Below are some of the things we think you should know both for your own peace of mind and protection:

FIRST, unless expressly waived in writing at the time of purchase, if you are riding your bicycle and you are victimized in a crash by the driver of a motor vehicle, you may have insurance coverage through your OWN automotive policy. Generally you cannot purchase more UM or UIM coverage than you carry in liability, so check with your automotive insurance carrier to determine what you can and cannot purchase. We cannot stress this enough: MAX IT OUT. It could be the difference between zero financial hardship and bankruptcy.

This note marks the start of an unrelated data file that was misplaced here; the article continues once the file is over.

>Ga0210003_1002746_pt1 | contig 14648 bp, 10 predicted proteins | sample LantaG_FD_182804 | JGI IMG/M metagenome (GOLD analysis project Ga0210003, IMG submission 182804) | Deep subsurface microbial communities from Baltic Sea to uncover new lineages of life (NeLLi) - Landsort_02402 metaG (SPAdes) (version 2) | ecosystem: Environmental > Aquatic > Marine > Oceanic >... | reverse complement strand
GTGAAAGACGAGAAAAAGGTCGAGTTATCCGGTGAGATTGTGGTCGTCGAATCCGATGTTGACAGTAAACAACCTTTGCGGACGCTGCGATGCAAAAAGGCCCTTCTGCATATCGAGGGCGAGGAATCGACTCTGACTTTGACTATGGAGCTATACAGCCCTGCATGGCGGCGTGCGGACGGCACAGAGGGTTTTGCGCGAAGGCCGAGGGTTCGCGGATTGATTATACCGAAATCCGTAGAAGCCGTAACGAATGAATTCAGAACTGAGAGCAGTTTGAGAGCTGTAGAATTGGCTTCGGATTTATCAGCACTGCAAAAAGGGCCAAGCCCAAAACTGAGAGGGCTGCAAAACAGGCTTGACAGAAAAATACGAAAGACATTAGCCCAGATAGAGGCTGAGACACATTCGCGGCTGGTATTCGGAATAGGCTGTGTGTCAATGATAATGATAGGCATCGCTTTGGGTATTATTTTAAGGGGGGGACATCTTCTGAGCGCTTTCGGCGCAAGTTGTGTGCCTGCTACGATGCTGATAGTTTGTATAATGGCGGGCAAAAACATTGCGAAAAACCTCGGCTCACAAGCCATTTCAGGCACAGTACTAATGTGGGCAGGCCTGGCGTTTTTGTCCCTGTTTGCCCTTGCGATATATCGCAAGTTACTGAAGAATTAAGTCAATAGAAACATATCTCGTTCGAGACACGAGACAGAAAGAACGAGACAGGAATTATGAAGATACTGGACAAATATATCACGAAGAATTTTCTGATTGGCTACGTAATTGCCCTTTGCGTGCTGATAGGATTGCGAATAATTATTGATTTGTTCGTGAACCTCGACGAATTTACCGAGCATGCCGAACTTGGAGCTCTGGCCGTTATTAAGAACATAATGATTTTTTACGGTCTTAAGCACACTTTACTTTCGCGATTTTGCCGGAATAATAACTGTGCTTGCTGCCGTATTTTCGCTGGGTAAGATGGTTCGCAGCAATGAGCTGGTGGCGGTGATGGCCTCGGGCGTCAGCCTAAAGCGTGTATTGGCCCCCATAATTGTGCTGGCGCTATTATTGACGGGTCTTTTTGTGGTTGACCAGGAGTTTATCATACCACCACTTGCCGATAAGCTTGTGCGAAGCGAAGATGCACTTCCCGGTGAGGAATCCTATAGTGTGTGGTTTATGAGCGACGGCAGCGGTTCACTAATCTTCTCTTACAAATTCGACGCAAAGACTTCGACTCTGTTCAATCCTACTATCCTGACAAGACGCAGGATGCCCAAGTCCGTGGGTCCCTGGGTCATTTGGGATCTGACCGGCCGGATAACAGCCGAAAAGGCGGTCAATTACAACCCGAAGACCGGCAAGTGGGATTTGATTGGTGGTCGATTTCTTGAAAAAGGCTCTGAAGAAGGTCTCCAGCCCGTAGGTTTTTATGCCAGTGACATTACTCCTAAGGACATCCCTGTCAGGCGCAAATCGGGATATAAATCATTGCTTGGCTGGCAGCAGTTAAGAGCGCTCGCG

• UM stands for Uninsured Motorist Coverage. It’s the part of your policy that insures you against drivers who have no insurance or drivers in a hit and run.
  • UIM stands for UNDERINSURED Motorist Coverage and it serves as the buffer between the at-fault driver’s insufficient coverage and your bank account. That means that if you’re hit by a motorist whose liability coverage is not enough to compensate you for the damages you incurred due to that driver’s actions, your own UIM coverage picks up where the driver’s liability coverage ends.

*If you have specific questions about your policy or about how to max out your UM/UIM coverage, please reach out to us at and we will be happy to help!*